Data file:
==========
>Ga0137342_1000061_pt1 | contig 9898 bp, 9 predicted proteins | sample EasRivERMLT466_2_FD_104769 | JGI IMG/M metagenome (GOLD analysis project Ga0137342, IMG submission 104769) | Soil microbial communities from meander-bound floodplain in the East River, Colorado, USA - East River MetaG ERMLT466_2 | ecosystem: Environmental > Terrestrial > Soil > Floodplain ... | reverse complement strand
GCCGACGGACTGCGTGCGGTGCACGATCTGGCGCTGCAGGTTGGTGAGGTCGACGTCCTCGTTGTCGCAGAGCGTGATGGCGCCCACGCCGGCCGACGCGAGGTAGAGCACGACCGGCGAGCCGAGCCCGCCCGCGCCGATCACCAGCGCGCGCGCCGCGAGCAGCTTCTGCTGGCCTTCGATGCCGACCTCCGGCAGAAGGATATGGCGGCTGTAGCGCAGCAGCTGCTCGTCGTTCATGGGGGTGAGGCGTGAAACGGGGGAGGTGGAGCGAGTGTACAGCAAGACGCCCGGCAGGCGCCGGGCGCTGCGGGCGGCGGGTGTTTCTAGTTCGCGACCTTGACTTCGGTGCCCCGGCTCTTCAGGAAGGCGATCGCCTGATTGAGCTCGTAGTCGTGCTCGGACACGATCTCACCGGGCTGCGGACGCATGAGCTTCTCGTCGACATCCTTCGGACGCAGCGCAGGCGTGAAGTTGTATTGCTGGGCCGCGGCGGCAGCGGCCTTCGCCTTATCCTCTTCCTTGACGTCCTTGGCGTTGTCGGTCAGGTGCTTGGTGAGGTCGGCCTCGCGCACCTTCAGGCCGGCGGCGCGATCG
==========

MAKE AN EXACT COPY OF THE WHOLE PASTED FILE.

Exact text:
>Ga0137342_1000061_pt1 | contig 9898 bp, 9 predicted proteins | sample EasRivERMLT466_2_FD_104769 | JGI IMG/M metagenome (GOLD analysis project Ga0137342, IMG submission 104769) | Soil microbial communities from meander-bound floodplain in the East River, Colorado, USA - East River MetaG ERMLT466_2 | ecosystem: Environmental > Terrestrial > Soil > Floodplain ... | reverse complement strand
GCCGACGGACTGCGTGCGGTGCACGATCTGGCGCTGCAGGTTGGTGAGGTCGACGTCCTCGTTGTCGCAGAGCGTGATGGCGCCCACGCCGGCCGACGCGAGGTAGAGCACGACCGGCGAGCCGAGCCCGCCCGCGCCGATCACCAGCGCGCGCGCCGCGAGCAGCTTCTGCTGGCCTTCGATGCCGACCTCCGGCAGAAGGATATGGCGGCTGTAGCGCAGCAGCTGCTCGTCGTTCATGGGGGTGAGGCGTGAAACGGGGGAGGTGGAGCGAGTGTACAGCAAGACGCCCGGCAGGCGCCGGGCGCTGCGGGCGGCGGGTGTTTCTAGTTCGCGACCTTGACTTCGGTGCCCCGGCTCTTCAGGAAGGCGATCGCCTGATTGAGCTCGTAGTCGTGCTCGGACACGATCTCACCGGGCTGCGGACGCATGAGCTTCTCGTCGACATCCTTCGGACGCAGCGCAGGCGTGAAGTTGTATTGCTGGGCCGCGGCGGCAGCGGCCTTCGCCTTATCCTCTTCCTTGACGTCCTTGGCGTTGTCGGTCAGGTGCTTGGTGAGGTCGGCCTCGCGCACCTTCAGGCCGGCGGCGCGATCG